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N-deal is in Washington's interest: Bush

By Sridhar Krishnaswami in Washington, DC
March 21, 2006 11:48 IST
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US President George W Bush has said that it was in America's interest to work out the civilian nuclear deal with India and develop the "important relationship" with New Delhi by setting aside cold-war era tensions.

Bush also said it was a "positive development" for India that Washington was a friend of Islamabad and likewise for Pakistan that America was a friend of India.

Speaking about the Indo-US nuclear deal, Bush said it was a "controversial decision" as it "basically flies in the face of Cold War attitudes, as well as arms control thinking", but emphasised the move would help reduce the dependence on fossil fuels.

"We live in a global economy, there is a demand for fossil fuels -- an increase in the demand for fossil fuels in one part of the world affects the price of gasoline in our world. We're connected. Whether people like it or not, there is an interconnectedness today that affects our economy. Somebody's decision overseas affects whether or not people are going to be able to work here in America. So I think it makes sense for the United States, as we ourselves become less addicted to oil and fossil fuels, which I'm serious about, to encourage others to do so, as well," Bush told reporters in Cleveland Monday.

Bush said the use of safe nuclear power should be encouraged. "It's in our interests, our economic interests that we work an agreement with India to encourage their expansion of civilian nuclear power," he added.  

Observing that India has a clean non-proliferation record, Bush said, "Unlike Iran, for example, India is willing to join the International Atomic Energy Agency. They want to be a part of the global agreements around nuclear power. India has got a record of non-proliferation. They've had 30 years of not proliferating."

Moreover, "India is a democracy and a transparent society. You find out a lot about India because there's a free press. There is openness. People run for office and are held to account. There's committee hearings," he said stressing that he felt very comfortable recommending the accord with India.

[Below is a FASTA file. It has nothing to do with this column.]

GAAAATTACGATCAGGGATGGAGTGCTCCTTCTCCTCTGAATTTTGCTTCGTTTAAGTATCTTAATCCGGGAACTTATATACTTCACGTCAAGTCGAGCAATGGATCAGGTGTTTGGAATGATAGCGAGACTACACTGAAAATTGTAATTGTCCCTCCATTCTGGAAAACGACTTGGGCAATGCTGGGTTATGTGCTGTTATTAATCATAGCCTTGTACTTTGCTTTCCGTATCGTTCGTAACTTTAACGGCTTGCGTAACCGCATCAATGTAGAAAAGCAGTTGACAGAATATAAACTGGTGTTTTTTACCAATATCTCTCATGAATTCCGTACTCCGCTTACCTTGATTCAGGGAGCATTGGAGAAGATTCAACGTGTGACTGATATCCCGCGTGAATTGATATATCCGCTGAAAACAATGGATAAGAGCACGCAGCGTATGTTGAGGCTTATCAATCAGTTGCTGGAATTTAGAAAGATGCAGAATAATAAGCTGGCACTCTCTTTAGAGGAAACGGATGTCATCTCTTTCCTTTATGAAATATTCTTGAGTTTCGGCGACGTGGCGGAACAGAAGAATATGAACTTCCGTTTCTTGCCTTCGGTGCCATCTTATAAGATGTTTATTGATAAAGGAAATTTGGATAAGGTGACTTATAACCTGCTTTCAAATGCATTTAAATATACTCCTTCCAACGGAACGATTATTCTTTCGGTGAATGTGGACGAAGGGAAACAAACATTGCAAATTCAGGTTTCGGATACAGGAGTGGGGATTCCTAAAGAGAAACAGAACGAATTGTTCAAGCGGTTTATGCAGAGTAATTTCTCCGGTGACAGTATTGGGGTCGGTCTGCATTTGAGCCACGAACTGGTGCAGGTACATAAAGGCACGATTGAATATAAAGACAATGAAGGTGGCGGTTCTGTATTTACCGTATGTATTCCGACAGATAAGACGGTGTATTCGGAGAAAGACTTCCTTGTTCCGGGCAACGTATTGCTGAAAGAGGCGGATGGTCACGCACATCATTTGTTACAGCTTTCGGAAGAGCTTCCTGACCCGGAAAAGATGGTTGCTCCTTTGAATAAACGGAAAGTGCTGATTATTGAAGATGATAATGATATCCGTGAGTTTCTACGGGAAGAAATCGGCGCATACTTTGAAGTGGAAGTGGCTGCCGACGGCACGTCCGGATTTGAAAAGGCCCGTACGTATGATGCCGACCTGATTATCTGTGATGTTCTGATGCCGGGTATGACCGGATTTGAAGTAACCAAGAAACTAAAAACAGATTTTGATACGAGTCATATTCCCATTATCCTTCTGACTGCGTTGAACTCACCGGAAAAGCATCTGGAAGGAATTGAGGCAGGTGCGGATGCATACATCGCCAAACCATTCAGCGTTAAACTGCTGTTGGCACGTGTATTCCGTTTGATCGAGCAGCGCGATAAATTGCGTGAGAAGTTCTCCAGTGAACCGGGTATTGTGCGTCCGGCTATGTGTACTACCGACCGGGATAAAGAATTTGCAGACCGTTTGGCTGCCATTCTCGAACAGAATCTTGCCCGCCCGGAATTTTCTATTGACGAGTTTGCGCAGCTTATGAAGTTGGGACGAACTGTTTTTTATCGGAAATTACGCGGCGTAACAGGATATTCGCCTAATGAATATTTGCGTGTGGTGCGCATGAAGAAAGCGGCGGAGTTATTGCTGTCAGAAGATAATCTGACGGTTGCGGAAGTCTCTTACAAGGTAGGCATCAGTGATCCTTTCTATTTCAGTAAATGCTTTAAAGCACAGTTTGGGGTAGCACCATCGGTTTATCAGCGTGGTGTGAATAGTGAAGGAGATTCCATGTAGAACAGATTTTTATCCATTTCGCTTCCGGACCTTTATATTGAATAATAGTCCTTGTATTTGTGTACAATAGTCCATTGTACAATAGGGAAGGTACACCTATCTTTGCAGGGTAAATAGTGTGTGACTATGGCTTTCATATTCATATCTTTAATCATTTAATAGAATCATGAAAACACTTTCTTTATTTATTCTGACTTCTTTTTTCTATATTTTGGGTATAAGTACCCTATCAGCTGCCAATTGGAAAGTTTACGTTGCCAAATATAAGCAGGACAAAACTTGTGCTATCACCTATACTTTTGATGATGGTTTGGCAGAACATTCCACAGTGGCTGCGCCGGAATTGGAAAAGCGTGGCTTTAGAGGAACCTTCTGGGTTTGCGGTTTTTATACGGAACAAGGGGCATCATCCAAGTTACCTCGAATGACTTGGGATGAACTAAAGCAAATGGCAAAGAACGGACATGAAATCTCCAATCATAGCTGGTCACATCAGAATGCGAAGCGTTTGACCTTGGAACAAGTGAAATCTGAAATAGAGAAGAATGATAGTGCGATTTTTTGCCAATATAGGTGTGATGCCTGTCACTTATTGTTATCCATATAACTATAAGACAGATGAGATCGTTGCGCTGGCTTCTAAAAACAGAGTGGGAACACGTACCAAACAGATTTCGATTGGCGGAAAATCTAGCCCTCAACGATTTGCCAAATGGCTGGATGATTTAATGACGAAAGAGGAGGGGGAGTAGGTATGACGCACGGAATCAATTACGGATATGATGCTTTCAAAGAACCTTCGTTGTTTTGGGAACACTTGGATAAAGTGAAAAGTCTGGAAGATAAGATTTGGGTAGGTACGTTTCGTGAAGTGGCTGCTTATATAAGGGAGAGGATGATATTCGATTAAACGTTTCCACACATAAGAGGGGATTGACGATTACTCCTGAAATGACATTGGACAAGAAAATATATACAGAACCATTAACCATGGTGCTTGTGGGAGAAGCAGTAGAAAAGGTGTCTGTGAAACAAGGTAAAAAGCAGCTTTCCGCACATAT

"I feel very comfortable recommending to the US Congress -- they ought to agree with the agreement that Prime Minister (Manmohan) Singh and I have reached. It's important. It's also an important relationship. For too long, America and India were not partners in peace. We didn't deal with each other because of the Cold War. And now is the time to set the Cold War behind us. It's over, folks. It no longer is. And let's think about the next 30 years," he said.

"And so my hope is some day somebody will be asking the question, aren't you glad old George W thought about entering into a strategic relationship with India? And I believe it's in our country's interest that we have such a relationship, and at the same time, maintain close relations with Pakistan," he said.

On the US relationship with India and Pakistan, he said, "It's an important accomplishment in order to help keep the peace. I don't view our relationships with Pakistan and India as a zero-sum relationship.

"As a matter of fact, I view our relationships with both countries as different sets of issues and the need to nurture both relationships to achieve common objectives. And we're in a position to be able to do so now," he said.

Bush also recalled tensions between the two countries when he came to office in 2001.

"When I first got into office, I remember asking Colin Powell to go get in between India and Pakistan. There was a lot of noise -- you might remember, I think it was '01 or '02, where there was deep concerns about -- I think '01 -- deep concerns about a potential nuclear conflict. And so there was shuttle diplomacy, back and forth between India and Pakistan, including not only our --  Colin, but also Jack Straw, the foreign minister of Great Britain. And you never know how dangerous one of these situations can become until it's too late, but, nevertheless, we took it very seriously," he said.

The US president said the situation has changed greatly since.

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Sridhar Krishnaswami in Washington, DC
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